The hike to the summit of 233m Mt. Inari-san, and the pilgrimage circle around the shrines near the top is one of Kyoto’s most interesting short walks. It’s also the best way to see all of the Fushimi-Inari Taisha Shrine.
Time: about 3 hours
Distance: about 5km
Start point: Fushimi-Inari Station on the Keihan Line or Inari Station on the JR Nara Line
Finish point: Fushimi-Inari Station on the Keihan Line or Inari Station on the JR Nara Line
If you’re looking for an easy hike in the hills around Kyoto and don’t want to spend too much energy or time getting there, this Fushimi-Inari pilgrimage hike is a great choice. It starts at Keihan Fushimi-Inari Station or JR Inari Station, both a few minutes south of central Kyoto by train. The hike involves a bit of stair climbing, but it’s not too strenuous if you take it slow. For much of the walk, you’ll be passing through hypnotic arcades of vermillion torii (Shinto shrine gates). And you’ll pass various shrines and sub-shrines along the route. And, at one point, you’ll be treated to an incredible view across all of southern Kyoto.
One of the most famous sights in Kyoto
Just be warned: Fushimi-Inari-Taisha is one of the most famous sights in Kyoto. It’s especially popular with large groups of mainland Chinese tourists. This means that the area around the main hall and the lower trails can be very crowded. If you’re averse to crowds, go early on a weekday morning. But, whenever you go, rest assured that you’ll leave most of the groups behind as you ascend the mountain.
First, before describing the hike, here’s some information on the torii (Shinto shrine gates) that you’ll be seeing so much of on the mountain.On the front of the torii, you will see the name of the person or company who donated the torii (given using the Japanese imperial year) on the left side. On the right side, you will see the date that it was donated. For example, this one was donated by Kansai Television (関西テレビ放送 ) in March of 2012 (平成二十四年三月).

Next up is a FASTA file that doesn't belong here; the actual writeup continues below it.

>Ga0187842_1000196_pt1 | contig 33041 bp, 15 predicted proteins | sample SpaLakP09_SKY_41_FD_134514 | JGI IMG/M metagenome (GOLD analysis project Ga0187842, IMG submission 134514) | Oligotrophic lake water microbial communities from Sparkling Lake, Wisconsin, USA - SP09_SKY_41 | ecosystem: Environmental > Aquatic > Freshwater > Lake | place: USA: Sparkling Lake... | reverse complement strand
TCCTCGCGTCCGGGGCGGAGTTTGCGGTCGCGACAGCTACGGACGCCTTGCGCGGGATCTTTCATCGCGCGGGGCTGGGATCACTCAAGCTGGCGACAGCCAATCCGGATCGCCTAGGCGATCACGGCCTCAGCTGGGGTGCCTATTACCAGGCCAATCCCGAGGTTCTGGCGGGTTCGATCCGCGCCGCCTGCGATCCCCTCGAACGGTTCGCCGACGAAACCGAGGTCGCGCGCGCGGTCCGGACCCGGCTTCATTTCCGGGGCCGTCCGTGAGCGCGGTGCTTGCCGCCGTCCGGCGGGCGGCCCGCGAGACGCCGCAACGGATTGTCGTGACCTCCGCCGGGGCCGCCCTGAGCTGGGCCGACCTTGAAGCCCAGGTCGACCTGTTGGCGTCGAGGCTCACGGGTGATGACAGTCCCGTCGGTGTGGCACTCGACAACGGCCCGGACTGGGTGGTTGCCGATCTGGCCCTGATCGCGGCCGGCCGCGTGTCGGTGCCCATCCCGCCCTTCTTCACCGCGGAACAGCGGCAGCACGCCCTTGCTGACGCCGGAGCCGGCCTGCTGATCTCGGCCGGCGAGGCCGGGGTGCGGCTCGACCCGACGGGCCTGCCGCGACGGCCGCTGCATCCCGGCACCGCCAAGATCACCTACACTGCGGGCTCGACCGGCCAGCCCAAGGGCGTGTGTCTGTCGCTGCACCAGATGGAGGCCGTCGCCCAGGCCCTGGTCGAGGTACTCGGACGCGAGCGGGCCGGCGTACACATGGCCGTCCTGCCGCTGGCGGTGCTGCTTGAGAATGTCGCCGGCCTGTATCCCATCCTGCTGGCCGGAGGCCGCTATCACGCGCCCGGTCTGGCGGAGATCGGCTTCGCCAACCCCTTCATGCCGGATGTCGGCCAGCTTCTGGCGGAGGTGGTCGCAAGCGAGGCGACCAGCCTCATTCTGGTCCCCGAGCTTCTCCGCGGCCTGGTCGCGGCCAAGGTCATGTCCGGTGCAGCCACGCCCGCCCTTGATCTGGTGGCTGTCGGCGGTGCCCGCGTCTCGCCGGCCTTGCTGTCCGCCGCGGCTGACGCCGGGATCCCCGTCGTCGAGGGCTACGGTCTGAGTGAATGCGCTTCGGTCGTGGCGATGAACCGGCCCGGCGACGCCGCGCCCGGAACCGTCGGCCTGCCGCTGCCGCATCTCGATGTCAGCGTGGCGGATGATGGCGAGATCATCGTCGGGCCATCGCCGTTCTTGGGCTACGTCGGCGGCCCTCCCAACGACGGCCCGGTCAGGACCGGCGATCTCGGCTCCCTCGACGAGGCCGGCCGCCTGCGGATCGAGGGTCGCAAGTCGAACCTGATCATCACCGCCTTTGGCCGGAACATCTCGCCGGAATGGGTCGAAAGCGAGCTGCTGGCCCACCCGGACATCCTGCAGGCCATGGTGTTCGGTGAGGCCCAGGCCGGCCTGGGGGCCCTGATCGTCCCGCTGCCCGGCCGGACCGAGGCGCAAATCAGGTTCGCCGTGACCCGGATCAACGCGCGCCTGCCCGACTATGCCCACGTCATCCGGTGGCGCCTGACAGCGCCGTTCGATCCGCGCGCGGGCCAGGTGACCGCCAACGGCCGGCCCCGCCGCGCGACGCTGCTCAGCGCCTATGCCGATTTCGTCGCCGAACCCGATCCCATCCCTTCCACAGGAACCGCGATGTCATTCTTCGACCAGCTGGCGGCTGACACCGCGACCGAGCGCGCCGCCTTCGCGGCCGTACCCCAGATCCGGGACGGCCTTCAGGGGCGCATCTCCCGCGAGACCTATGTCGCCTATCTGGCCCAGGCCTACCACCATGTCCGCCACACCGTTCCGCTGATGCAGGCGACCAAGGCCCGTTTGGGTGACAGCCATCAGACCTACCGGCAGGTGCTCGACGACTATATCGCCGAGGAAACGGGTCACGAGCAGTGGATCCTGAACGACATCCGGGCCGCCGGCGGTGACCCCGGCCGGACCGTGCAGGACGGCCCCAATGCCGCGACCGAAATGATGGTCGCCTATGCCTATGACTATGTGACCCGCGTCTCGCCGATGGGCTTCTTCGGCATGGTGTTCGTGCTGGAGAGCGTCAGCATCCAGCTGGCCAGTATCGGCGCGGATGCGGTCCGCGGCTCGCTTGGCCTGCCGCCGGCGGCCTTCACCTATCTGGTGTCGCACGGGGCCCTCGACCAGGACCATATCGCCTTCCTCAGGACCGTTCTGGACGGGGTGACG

On the reverse side of the torii, you will see two kanji: 奉納. These mean “donated” or “offered” and are pronounced “hounou.” They’re read right to the left. Oh, and one more thing: Fushimi-Inari-Taisha enshrines the god Inari, the god of the rice harvest, commerce, and business. The messenger of the god Inari is the fox. You will see fox images all over the shrine. They sometimes have a key in their mouth, representing the key to the rice storehouse in ancient times.
1,000 origami cranes
This shrine is where people come to pray for academic success. Students hoping to pass an entrance exam sometimes fold 1,000 origami cranes. A belief in Japan is that your wish will be granted if you fold 1,000 origami cranes. Cynical people might wonder if the time might not be better spent actually studying. Whatever the case, the cranes are beautiful.
Behind and to the right of the main hall of the inner shrine, you will see two stone lanterns holding round rocks. These rocks are the Omokaru Ishi. There is often a line in front of each rock. These rocks are an unusual way of making a wish. People make a wish and then try to lift one of the rocks. If the rock is lighter than you expect, your wish will come true.